Heroes Among Us

Heroes Among Us

Ordinary People, Extraordinary Choices

Book - 2008
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Bringing together some of the best profiles from his popular "What Would You Do?" news features, the award-winning ABC journalist introduces ordinary Americans from a diversity of backgrounds, ages, and walks of life whose small acts of courage, kindness, generosity, and decency have made the world a better place
Publisher: New York : HarperCollins Publishers, [2008]
Edition: First edition
Copyright Date: ©2008
ISBN: 9780061733604
Branch Call Number: 920.073 Quinones 2008
Characteristics: ix, 257 pages ; 22 cm
Additional Contributors: Williams, Stephen P


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Apr 03, 2010

With little tolerance for formal education, bureaucracy, and top-down programs to combat poverty, Sanjit "Bunker" Roy is something of an educational maverick. He is an Indian activist, in possession of the swanky degrees he disdains, who built his institution, Barefoot College, to liberate the rural poor in India from dependency on anyone but themselves. The college, which has instructed over fifteen thousand boys and girls in "barefoot" economics, technology, and engineering, is predicated on the belief that poverty is eliminated, people are made self-sufficient, gender equality is achieved, and the environment is protected when, and only when, "practical knowledge and skills, rather than paper qualifications" are implemented into the communities that need them the most.

Apr 03, 2010

p. 217

Or how about Gary Slutkin, a doctor who fought AIDS in African and upon returning to Chicago got the idea that violence, too, might spread like a virus. So he started a group called CeaseFire that trains gangbangers to be "interrupters" who get in the way of fights, conflicts, and other gang problems....

Apr 03, 2010


Or how about another Austin hero named Julia Cuba, who in 1998 started Troop 1500 on a program called Girl Scouts Beyond Bars. GSBB organizes joint mother-daughter Girl Scout meetings in prisons where mothers are incarcerated. But Troop 1500 goes a few steps further, with Cuba paying close attention to the girls' home lives and school progress. Once a month the girls have group therapy. And the troop helps their mothers do well in prison. According to Cuba, 96 percent of the girls have stayed in school and 98 percent have avoided incarceration. That could be partly due to all the fun they have, with campouts, parties, and regular scout actvities like earning badges, wearing uniforms, and, of course, selling delicious cookies. That's heroism for sure.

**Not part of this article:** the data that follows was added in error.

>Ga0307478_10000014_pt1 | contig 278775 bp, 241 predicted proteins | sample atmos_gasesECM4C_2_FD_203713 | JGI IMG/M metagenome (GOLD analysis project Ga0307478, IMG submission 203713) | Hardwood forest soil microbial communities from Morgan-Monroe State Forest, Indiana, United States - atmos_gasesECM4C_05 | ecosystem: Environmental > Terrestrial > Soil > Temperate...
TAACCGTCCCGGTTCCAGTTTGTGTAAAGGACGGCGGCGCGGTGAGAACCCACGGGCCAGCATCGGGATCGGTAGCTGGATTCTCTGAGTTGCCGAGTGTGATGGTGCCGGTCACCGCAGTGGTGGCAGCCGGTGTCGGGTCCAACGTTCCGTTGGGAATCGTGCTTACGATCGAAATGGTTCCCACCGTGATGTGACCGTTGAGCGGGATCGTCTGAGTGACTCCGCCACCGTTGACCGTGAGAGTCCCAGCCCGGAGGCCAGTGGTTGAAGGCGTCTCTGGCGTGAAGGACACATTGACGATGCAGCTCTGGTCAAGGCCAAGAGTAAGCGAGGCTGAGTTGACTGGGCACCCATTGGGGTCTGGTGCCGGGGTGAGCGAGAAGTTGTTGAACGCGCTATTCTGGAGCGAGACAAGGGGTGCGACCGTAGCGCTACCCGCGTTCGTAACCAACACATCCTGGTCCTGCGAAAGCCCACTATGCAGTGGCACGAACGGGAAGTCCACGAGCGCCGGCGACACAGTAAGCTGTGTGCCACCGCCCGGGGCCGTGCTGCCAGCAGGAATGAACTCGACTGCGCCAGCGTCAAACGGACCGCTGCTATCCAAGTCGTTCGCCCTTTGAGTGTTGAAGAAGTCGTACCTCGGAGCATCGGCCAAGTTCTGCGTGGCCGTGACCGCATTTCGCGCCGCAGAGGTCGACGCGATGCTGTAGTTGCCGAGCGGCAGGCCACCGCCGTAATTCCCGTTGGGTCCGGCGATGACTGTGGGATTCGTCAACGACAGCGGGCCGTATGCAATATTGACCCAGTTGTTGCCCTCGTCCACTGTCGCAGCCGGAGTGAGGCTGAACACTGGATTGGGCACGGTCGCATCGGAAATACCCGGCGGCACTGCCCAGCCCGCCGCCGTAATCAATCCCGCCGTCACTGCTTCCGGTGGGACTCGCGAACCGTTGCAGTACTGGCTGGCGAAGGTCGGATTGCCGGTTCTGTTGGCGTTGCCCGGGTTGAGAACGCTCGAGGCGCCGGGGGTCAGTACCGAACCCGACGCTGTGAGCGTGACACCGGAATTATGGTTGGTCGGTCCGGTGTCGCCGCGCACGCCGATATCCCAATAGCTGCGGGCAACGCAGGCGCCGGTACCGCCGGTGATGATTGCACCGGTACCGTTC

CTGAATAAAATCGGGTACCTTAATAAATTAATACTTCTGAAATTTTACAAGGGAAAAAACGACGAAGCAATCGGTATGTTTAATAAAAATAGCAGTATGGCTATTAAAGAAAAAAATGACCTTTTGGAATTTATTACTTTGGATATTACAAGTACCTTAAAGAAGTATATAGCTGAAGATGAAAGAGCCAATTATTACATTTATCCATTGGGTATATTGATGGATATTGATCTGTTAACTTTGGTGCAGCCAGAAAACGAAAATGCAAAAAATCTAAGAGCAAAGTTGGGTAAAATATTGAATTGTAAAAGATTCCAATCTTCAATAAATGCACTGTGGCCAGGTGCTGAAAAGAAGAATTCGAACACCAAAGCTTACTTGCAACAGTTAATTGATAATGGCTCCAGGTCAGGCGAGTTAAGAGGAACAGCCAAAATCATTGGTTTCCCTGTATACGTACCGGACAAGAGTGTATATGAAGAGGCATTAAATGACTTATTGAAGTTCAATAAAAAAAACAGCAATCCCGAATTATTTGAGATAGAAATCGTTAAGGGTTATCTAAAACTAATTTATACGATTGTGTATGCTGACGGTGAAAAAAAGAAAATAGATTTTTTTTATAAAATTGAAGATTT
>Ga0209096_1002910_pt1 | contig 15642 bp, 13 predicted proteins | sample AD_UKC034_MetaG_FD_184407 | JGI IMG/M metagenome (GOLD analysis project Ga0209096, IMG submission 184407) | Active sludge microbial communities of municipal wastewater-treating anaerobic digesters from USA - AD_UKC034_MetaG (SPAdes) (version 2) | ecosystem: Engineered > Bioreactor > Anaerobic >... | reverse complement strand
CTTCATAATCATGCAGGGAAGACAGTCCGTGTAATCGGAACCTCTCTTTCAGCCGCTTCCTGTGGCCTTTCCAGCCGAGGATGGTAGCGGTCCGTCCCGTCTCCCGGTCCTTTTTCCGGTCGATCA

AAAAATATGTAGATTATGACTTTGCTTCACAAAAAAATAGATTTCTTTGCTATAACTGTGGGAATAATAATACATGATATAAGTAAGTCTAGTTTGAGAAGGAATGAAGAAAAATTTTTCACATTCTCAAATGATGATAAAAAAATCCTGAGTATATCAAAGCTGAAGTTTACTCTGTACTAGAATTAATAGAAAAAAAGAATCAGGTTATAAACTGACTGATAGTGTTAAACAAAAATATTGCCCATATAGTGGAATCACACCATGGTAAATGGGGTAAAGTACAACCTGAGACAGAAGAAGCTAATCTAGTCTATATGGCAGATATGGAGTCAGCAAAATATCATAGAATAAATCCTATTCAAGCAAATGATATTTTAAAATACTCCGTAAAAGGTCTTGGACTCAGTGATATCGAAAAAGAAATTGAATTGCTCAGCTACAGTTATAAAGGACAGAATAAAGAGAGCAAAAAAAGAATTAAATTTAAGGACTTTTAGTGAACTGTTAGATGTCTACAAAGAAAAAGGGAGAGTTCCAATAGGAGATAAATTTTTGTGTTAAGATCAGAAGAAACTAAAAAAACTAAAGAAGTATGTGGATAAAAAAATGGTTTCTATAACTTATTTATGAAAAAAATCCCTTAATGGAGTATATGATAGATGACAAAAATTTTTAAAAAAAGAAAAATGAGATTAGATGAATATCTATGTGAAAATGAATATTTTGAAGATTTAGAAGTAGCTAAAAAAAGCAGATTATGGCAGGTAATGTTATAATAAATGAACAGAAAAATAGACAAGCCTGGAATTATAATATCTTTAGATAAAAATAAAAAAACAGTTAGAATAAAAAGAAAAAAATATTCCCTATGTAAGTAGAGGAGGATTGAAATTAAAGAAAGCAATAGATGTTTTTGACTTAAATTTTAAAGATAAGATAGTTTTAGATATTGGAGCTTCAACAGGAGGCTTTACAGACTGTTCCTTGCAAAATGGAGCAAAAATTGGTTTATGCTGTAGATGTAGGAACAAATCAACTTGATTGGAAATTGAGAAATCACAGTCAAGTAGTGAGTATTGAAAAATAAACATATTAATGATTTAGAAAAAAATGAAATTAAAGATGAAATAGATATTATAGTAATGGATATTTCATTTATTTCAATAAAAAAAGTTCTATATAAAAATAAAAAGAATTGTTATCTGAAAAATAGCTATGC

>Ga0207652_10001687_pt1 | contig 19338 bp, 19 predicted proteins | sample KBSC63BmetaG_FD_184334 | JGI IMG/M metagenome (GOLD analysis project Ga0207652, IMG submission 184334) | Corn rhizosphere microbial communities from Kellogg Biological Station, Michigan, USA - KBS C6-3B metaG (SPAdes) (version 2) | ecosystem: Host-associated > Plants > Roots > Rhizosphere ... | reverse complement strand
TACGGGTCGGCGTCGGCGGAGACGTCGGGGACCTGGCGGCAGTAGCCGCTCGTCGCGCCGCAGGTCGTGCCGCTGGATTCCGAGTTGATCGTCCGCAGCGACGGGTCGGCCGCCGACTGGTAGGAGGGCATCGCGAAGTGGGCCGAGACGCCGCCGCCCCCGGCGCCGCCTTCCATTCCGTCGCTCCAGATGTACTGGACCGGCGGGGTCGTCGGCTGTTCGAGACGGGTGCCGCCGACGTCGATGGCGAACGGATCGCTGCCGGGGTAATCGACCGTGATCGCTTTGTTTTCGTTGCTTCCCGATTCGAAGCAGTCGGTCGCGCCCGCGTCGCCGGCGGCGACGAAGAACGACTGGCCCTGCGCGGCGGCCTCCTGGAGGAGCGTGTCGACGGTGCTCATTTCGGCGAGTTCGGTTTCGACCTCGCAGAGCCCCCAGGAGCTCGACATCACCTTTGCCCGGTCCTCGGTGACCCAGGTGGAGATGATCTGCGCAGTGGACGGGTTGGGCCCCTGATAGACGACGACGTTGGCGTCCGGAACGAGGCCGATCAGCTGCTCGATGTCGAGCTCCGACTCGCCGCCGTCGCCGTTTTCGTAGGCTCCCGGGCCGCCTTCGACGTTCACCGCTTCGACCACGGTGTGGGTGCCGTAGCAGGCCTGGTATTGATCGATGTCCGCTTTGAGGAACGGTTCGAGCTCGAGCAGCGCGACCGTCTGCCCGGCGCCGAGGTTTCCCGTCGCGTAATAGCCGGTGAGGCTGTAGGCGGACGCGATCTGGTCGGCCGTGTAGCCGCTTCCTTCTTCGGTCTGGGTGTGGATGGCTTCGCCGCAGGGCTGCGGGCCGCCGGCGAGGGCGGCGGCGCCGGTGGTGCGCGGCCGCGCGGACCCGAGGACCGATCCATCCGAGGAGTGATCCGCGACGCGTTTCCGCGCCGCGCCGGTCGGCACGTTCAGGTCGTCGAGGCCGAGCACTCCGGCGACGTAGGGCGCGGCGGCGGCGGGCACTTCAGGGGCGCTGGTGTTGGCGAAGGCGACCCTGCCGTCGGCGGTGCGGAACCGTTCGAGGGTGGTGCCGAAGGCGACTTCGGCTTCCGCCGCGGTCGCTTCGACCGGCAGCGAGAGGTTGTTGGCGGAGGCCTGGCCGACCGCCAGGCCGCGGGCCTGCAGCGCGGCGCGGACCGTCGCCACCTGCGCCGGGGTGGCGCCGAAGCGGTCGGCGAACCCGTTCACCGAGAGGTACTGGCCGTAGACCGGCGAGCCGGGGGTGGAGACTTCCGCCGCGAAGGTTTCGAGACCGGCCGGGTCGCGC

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Jan 26, 2016

John Quinones gives us innumerable examples of many people, modern and historical, who have done the morally right things even when they were very hard to do. Truly inspiring.

Apr 03, 2010

Lots of terrific stuff in this book, with lots useful for all ages. However, I've suggested an older aged readership. What I really mean is that this book should be read with the pre-knowledge that martyring onself is not recommended if one truly wishes peace in the world. It sends shockwaves into the community that make things worse.

The trick is to find ways to accomplish change so that everyone's needs are met, and no one feels the need for revenge. I've seen examples that people around the world know how to do this. But it takes patience, a lot of self-discipline, both monetary and non-monetary resources, urgency, and a lot of education. I know it's taking me a long time to learn. We can learn together. And we can stop hurting each other.

It bothers me that while the nationalities of many of the people mentioned in this book are stated, Mr. Quinones fails to mention that Craig Keilburger is a Canadian. Maybe this could be fixed in a future re-print. It seems to me that this book is worthy of a periodic re-write. Like the Guinness Book of World Records...


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Apr 03, 2010

Waterlily thinks this title is suitable for 30 years and over


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